Dhoti

Mulling over the comfi trouser question brought me to the Dhoti pattern in a draping book I bought some years ago. The natural white jersey used in the zebra top seemed like the ideal fabric to try the pattern out. There are three versions in the book, I decided to pick the simplest, least fabric hungry.

The instructions for drafting this pattern, I’m sorry to say, are pretty dire. How they want the crotch curve drafted is left to the imagination. ‘Swing an arc from the centre back’ isn’t a lot of help when CB hasn’t been established. Where on it you’re throwing the arc from is left to guesswork. Positions for the points the arc is supposed to go through aren’t given, so that’s no help. That said, there’s a diagram with some minimal information . I decided, for better or for worse, to use the crotch curves from my trouser block, and wing everything else based on what it looked like in the diagram.

In a break from dissing the instructions I googled and found a plethora of Dhoti pant tutorials  and videos. Here’s one. There are some differences between the Silberberg:Shoben pattern and most of the tutes I found.

Dhoti Pattern

Dhoti Pattern

There’s a hole cut for the ankle across the point of the triangular folded piece of cloth (bottom left). The others leave a space at the bottom of the seam. That would throw more cloth into a drape above the ankle at the outside of the leg and make the ankle area look pointier. This rtw version shows the effect of leaving the bottom of the inseam open instead of cutting the point off.

Using Inseam

Using Inseam

The S:S one curves the waistline – the aforementioned arc, going from back crotch, top left, to front crotch, bottom right in my photo.  The others cut the waistline straight, one with a piece cut out at an angle at the top outer corner where the side seam would be positioned if there was one.

Making up is very simple. You stitch the inseam and stitch the front to back waistline from the side fold a little bit. The pattern draft suggests 15cms, I took an extra 8cm. This part drops forming the start of the cowl like folds, so my 23cms makes a bigger drop and eats up some of the waistline.

What was left was still a waistline that would fit round an elephant. It’s about 100 inches, so roooooooomy!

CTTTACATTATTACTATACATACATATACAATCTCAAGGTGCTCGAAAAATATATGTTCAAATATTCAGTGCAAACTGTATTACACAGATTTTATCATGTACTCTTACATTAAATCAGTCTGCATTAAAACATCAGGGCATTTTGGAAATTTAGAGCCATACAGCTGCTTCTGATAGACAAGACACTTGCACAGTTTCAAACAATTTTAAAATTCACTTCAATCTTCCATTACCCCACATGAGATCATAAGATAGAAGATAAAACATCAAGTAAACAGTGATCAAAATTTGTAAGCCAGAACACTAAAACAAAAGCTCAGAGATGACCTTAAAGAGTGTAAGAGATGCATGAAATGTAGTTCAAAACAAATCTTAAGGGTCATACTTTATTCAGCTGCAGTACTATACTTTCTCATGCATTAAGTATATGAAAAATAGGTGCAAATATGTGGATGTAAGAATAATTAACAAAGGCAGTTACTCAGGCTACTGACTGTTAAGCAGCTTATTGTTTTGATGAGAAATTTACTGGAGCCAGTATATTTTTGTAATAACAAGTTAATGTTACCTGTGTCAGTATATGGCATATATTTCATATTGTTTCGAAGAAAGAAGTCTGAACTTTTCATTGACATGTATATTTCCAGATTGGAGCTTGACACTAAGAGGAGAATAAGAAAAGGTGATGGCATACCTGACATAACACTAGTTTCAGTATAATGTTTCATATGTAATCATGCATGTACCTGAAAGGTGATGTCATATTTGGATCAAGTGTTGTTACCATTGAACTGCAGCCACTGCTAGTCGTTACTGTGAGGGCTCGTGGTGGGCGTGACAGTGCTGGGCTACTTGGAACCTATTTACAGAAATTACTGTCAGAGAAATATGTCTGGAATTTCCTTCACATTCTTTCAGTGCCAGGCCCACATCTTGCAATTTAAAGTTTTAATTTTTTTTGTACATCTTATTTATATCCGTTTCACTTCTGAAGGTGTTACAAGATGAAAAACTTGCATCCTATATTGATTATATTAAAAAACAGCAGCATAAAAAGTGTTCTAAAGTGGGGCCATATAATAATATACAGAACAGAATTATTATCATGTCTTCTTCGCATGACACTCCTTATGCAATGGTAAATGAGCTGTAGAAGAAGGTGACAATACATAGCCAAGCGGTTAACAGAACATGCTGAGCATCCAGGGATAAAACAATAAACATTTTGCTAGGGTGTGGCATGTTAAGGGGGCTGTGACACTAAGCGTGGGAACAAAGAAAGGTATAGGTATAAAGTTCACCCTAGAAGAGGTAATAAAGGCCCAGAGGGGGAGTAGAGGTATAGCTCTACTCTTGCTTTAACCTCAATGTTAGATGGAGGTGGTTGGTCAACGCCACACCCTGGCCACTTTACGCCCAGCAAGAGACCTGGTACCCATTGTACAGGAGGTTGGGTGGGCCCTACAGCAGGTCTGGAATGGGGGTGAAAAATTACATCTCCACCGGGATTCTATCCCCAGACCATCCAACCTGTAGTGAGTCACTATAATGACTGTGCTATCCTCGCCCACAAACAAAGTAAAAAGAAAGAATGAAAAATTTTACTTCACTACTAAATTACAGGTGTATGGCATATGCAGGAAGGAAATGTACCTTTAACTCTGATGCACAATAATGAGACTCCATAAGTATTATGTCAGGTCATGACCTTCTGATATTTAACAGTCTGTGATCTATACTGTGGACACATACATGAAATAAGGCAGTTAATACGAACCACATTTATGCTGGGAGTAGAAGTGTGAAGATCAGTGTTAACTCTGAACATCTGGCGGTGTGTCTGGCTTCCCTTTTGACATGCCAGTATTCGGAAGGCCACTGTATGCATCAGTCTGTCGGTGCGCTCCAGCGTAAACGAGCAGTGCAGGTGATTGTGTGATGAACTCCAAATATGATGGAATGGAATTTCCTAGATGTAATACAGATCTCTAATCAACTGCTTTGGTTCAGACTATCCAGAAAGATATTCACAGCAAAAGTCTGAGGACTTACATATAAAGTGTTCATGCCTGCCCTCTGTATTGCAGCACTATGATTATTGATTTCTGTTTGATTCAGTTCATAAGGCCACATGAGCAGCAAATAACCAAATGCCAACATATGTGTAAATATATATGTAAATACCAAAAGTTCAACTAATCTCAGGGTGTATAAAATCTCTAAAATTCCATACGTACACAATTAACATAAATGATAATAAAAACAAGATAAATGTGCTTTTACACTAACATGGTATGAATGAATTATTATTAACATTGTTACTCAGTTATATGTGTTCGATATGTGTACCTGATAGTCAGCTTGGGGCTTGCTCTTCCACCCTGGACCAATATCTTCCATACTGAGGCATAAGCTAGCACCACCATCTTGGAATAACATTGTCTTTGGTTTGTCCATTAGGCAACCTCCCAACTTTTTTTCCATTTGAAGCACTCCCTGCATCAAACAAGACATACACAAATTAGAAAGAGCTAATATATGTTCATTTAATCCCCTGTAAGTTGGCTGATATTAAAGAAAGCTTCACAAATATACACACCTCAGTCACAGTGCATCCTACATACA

Elephantine Waist

Elephantine Waist

The instructions for pleating this were on the vague side too. As my fabric is stretchy, I pleated it to a bit less than my hip measurement. I’m not wild about a lot of gathers bunching at the waist on me.

The S/S draft has an elasticated waistband. Many of the tute examples had deep bands giving a smoother fit over the hips, with all the fullness falling below that level, possibly resulting in webbed legs as it must drop the crotch level. For this trial, I decided to use a very stretchy piece of black jersey, folded double but not elasticated, so it could be worn at the waist or folded down yoga-pant style.

Black Waistband in Jersey

Black Waistband in Jersey

They definitely fit the comfort bill. In a nice silk jersey, with a little more tweaking they could be stylish in drifting round the patio glass in hand mode. I’m in two minds about whether to class these as wearable or unwearable toile. You could definitely sleep in them, and they’d be ok for yoga if you don’t do headstands. You could slob-out in these on the morning dog sortie without raising too many eyebrows.

Dhoti Worn

Dhoti Worn

(See how the cowl forms at the side from the waistline seam?)

There were many style variations on internet. It would be nice to try them out, but how much dreamily drifting out to admire the sunset clutching a martini shaken not stirred do I do?  Here’s a couple:-

Butterfly such fun!

Kite could be chic!

Styles cut from Western trouser blocks with side drapes have a similar look to some of the versions I found. The advantage of the Western method seems to me a greater control over where the drapes fall, but perhaps it’s just down to experience.

Does it strike you as funny that so much sewing discussion reverberates around fitting jeans to get the ideal shape posterior, with no drag lines, and these Indian styles completely bypass the question of hip fit –  going for an exaggerated pear shape, with lots of fabric gathered or pleated at the top, narrowing sharply? When I was shopping with someone for  Diwali party gear I snooped the cut of a trouser style with very narrow, tight fitting legs and a big baggy gusseted top, made in lightweight cotton. To a Western pattern drafter these looked almost like a caricature of pants, but I guess they are actually very practical in a hot climate. The rapid googling I did threw up information on many different regional styles of these garments, which seem to go by a variety of names. I also found a page of style advice. What’s a banana shaped body? I could only think of Dowager’s Hump, a Dhoti for my Dotage.